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Is there a shell command that returns the pixel size of an image?

I'm trying to produce an animated gif starting from different gifs with different sizes using convert (e.g. convert -delay 50 1.gif 2.gif -loop 0 animated.gif).

The problem is that convert simply overlaps the images using the first image's size as the size of the animated gif, and since they have different sizes the result is a bit of a mess, with bits of the old frames showing under the new ones.

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Related question: Use mogrify to resize large files while ignoring small ones –  slm May 13 '13 at 16:47

3 Answers 3

up vote 2 down vote accepted

found a solution: identify, part of the imagemagick package, does exactly what I need

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Then mark it as accepted answer. :) –  peterph May 13 '13 at 12:26
    
Can't until tomorrow! –  blue May 13 '13 at 21:50

you can just use the command "file" to get the informations you need:

~# file cha_2.png 
cha_2.png: PNG image data, 656 x 464, 8-bit/color RGB, non-interlaced
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This does NOT report the size for other (non-png) image types... file taylor-swift-money-makers-990.jpg -> taylor-swift-money-makers-990.jpg: JPEG image data, JFIF standard 1.01, comment: "CREATOR: gd-jpeg v1.0 (using IJ" –  alex gray Oct 9 at 17:48

Both display and file are quite slow, and have the potential to bring even quite capable systems to their knees dealing with many multiple files. A small test:

     $ du -h *.png --total | tail -n 1
     9.2M    total

     $ ls -l *.png | wc -l
     107

     $ /usr/bin/time file *.png
-->  0.37user 0.26system 0:06.93elapsed 9%CPU (0avgtext+0avgdata 37232maxresident)k
     22624inputs+0outputs (9major+2883minor)pagefaults 0swaps

     $ /usr/bin/time identify *.png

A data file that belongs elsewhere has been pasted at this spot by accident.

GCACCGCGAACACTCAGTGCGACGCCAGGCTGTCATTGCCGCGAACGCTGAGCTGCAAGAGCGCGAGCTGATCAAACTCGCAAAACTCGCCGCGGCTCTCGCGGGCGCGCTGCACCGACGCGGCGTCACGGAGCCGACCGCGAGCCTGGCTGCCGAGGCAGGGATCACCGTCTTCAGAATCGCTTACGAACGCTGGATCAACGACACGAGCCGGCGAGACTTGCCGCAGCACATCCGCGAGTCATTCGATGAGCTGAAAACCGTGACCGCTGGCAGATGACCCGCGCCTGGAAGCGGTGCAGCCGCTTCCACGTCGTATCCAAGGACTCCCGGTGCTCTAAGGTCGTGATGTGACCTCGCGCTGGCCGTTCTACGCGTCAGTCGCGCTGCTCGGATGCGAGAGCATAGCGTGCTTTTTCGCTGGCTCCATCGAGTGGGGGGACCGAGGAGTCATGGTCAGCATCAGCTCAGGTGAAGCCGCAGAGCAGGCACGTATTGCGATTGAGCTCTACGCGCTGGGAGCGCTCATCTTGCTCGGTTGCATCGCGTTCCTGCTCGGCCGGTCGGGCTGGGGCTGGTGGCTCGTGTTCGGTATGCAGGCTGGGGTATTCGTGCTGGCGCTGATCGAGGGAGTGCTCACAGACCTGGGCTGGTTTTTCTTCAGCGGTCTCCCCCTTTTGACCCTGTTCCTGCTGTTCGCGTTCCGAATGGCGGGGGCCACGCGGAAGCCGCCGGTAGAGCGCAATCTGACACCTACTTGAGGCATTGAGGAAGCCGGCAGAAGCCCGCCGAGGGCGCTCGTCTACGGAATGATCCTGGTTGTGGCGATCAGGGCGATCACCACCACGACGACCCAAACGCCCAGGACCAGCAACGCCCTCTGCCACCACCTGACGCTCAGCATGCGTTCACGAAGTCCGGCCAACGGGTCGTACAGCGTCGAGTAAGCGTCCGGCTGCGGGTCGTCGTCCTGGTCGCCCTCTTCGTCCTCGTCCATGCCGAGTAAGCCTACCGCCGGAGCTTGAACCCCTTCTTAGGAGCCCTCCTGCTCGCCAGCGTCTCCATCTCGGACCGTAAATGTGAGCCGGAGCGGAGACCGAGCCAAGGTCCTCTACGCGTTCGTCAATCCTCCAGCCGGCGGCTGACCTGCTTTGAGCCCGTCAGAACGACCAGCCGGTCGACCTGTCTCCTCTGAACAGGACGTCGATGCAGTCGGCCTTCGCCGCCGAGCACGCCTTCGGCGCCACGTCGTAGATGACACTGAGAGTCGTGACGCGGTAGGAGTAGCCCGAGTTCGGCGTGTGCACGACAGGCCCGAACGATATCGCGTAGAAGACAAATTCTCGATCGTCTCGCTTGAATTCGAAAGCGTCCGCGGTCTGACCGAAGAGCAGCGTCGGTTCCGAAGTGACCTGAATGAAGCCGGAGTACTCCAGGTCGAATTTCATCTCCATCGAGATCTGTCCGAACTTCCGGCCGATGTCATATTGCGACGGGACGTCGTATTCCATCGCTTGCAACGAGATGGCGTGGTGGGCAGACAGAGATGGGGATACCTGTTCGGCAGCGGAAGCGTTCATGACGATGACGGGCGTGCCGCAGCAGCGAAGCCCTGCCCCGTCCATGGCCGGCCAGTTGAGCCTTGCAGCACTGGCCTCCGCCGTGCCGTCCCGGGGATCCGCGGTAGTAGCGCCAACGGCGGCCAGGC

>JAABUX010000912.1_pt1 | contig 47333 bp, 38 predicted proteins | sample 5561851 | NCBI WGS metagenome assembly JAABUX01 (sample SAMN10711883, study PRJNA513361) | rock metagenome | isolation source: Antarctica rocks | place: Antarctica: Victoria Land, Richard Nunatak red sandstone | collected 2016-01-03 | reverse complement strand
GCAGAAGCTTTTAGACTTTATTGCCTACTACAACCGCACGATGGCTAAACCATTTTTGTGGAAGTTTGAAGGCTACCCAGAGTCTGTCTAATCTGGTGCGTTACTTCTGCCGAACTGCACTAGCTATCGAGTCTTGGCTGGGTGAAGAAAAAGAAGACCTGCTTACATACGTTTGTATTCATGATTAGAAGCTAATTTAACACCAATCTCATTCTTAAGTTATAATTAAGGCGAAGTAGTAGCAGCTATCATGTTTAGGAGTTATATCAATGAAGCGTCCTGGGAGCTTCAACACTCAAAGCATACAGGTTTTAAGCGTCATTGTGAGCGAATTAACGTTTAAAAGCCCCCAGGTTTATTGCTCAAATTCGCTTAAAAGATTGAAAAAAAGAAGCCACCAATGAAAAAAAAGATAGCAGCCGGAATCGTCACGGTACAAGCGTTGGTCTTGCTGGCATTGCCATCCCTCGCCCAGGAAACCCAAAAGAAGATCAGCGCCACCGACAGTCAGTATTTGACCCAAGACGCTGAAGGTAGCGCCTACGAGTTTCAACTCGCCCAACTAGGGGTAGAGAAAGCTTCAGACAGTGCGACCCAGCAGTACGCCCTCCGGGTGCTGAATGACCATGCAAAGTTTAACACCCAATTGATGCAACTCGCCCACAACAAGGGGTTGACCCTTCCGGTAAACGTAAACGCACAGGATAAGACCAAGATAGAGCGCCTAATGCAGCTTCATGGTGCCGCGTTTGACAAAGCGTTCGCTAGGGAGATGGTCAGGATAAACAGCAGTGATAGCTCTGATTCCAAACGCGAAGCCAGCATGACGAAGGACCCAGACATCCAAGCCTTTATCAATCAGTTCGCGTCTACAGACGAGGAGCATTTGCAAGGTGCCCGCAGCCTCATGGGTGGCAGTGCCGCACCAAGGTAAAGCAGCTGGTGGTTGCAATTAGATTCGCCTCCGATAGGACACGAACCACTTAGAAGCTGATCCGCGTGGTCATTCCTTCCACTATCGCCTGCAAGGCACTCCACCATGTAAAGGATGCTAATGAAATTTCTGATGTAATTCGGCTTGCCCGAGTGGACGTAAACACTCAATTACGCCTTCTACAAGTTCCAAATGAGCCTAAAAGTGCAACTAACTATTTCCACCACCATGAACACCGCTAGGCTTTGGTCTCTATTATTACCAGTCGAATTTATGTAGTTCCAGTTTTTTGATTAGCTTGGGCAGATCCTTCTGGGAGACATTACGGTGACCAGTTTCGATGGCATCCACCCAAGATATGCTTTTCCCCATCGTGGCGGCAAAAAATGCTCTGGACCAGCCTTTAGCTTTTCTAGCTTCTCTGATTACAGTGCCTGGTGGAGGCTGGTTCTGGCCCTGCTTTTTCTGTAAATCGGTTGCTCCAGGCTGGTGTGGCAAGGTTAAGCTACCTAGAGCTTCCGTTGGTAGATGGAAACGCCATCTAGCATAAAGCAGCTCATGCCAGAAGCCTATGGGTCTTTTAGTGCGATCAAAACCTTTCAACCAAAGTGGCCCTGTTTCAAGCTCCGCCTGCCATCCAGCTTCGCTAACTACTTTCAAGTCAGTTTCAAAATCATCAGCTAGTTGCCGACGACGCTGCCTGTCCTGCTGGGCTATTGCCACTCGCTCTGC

-->  0.56user 0.22system 0:06.77elapsed 11%CPU (0avgtext+0avgdata 25648maxresident)k
     34256inputs+0outputs (119major+2115minor)pagefaults 0swaps

By reading only the bytes necessary, this operation can be significantly sped up.

     $ /usr/bin/time ./pngsize *.png
-->  0.00user 0.00system 0:00.03elapsed 12%CPU (0avgtext+0avgdata 1904maxresident)k
     0inputs+0outputs (0major+160minor)pagefaults 0swaps

Here is pngsize:

#include <stdio.h>
#include <fcntl.h>
#include <unistd.h>
#include <arpa/inet.h>
#include <err.h>
#define oops(syscall) { printf("error processing %s: ", argv[i]); \
        fflush(0); perror(syscall"()"); continue; }
int main(int argc, char **argv) {
    int fd, i;
    uint32_t h, w;
    if (argc < 2) { printf("%s <pngfile> [pngfile ...]\n", argv[0]); exit(0); }
    for (i = 1; i < argc; i++) {
        if (argc > 2) printf("%s: ", argv[i]);
        if ((fd = open(argv[i], O_RDONLY)) == -1) oops("open");
        if (lseek(fd, 16, SEEK_SET) == -1) oops("lseek");
        if (read(fd, &w, 4) < 1) oops("read");
        if (read(fd, &h, 4) < 1) oops("read");
        printf("%dx%d\n", htonl(w), htonl(h));
        if (close(fd) == -1) oops("close");
    }
    return 0;
}

This method is much faster than using a library which loads the PNG forwards, backwards and sideways just to get the image size :P (Consider the code carefully before feeding it a directory full of arbitrary PNGs of course.)

The code uses inet.h for htonl() to de-endian-ize the header byte ordering.

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